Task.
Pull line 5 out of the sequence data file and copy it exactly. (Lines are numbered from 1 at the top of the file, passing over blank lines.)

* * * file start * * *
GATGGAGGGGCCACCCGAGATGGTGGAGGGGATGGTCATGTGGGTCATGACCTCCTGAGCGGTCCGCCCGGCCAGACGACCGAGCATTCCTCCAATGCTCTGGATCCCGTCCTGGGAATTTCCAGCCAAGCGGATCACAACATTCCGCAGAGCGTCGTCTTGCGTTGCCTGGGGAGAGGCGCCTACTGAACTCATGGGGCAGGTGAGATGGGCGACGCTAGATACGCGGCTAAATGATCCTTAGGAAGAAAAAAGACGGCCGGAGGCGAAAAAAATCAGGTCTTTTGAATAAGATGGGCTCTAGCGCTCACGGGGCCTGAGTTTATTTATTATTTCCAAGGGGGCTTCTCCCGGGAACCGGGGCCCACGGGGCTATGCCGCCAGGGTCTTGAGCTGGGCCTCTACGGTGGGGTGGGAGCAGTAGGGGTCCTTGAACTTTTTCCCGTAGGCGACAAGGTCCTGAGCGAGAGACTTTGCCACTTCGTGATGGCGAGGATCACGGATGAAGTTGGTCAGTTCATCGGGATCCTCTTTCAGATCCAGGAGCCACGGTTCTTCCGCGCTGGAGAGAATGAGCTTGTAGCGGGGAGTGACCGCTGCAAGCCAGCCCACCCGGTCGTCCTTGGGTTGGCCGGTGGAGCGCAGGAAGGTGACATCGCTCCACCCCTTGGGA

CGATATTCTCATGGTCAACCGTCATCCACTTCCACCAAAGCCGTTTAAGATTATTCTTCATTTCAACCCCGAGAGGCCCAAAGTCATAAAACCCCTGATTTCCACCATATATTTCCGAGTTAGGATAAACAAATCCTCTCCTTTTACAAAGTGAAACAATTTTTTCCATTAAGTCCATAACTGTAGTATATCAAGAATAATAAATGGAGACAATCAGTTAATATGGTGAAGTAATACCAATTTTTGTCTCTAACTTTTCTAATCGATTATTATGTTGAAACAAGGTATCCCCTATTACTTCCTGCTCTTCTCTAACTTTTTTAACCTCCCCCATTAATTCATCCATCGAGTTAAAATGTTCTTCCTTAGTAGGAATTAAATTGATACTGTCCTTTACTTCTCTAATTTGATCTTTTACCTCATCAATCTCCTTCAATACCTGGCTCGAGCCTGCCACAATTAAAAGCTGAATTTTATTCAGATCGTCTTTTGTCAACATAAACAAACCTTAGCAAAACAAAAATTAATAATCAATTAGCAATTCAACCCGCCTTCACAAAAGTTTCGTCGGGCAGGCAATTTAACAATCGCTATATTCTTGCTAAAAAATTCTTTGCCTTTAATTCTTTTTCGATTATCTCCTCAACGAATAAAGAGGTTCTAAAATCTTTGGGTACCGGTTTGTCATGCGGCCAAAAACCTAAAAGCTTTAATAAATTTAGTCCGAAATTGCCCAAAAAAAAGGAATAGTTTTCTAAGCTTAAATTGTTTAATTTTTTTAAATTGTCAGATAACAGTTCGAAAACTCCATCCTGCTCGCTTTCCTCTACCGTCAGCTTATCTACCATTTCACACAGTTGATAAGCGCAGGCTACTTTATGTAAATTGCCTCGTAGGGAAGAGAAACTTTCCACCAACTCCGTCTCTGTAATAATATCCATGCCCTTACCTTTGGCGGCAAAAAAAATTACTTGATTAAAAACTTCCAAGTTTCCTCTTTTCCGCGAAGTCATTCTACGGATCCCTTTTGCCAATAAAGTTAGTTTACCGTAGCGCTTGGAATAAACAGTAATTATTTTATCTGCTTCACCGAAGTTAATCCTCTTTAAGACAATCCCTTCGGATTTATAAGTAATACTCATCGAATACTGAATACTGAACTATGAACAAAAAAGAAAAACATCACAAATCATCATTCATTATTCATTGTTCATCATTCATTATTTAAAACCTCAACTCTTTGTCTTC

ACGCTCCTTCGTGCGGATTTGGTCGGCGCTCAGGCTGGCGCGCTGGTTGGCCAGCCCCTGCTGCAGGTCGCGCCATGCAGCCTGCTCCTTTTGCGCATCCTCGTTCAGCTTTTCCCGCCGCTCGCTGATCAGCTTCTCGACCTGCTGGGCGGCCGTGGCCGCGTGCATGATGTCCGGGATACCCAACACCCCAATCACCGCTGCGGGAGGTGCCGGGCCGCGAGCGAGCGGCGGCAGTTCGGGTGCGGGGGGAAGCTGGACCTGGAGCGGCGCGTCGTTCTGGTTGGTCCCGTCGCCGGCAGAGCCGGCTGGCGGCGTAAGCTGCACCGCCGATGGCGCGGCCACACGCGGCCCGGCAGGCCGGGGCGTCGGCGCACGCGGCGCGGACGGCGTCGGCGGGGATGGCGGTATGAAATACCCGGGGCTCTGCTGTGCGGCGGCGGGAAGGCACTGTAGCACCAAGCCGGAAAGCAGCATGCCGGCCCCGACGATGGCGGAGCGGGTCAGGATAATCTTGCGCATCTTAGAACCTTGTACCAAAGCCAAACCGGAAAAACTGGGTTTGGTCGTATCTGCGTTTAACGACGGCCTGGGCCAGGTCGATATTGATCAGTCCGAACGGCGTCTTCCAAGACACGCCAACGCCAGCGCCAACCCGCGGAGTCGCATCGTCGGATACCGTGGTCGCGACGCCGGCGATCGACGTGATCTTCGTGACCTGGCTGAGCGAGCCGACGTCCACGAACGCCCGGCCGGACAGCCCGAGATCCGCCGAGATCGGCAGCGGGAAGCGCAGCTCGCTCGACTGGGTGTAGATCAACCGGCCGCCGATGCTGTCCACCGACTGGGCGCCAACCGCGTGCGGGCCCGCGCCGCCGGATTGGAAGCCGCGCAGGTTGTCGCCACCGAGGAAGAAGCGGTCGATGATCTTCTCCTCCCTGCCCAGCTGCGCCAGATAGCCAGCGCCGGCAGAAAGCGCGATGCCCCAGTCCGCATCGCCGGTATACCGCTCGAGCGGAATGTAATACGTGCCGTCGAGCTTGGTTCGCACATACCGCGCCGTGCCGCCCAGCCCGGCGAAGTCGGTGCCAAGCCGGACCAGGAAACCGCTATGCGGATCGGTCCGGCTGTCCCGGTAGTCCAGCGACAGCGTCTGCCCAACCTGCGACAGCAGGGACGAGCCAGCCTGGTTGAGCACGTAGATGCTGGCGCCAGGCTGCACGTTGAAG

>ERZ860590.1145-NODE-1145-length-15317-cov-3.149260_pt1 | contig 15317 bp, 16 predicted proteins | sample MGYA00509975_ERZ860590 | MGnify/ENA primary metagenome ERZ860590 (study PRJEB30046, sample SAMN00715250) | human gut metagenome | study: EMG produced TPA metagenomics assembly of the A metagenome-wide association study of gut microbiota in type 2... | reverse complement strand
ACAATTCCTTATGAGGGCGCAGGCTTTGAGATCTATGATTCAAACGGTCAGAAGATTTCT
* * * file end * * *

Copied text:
ACAATTCCTTATGAGGGCGCAGGCTTTGAGATCTATGATTCAAACGGTCAGAAGATTTCT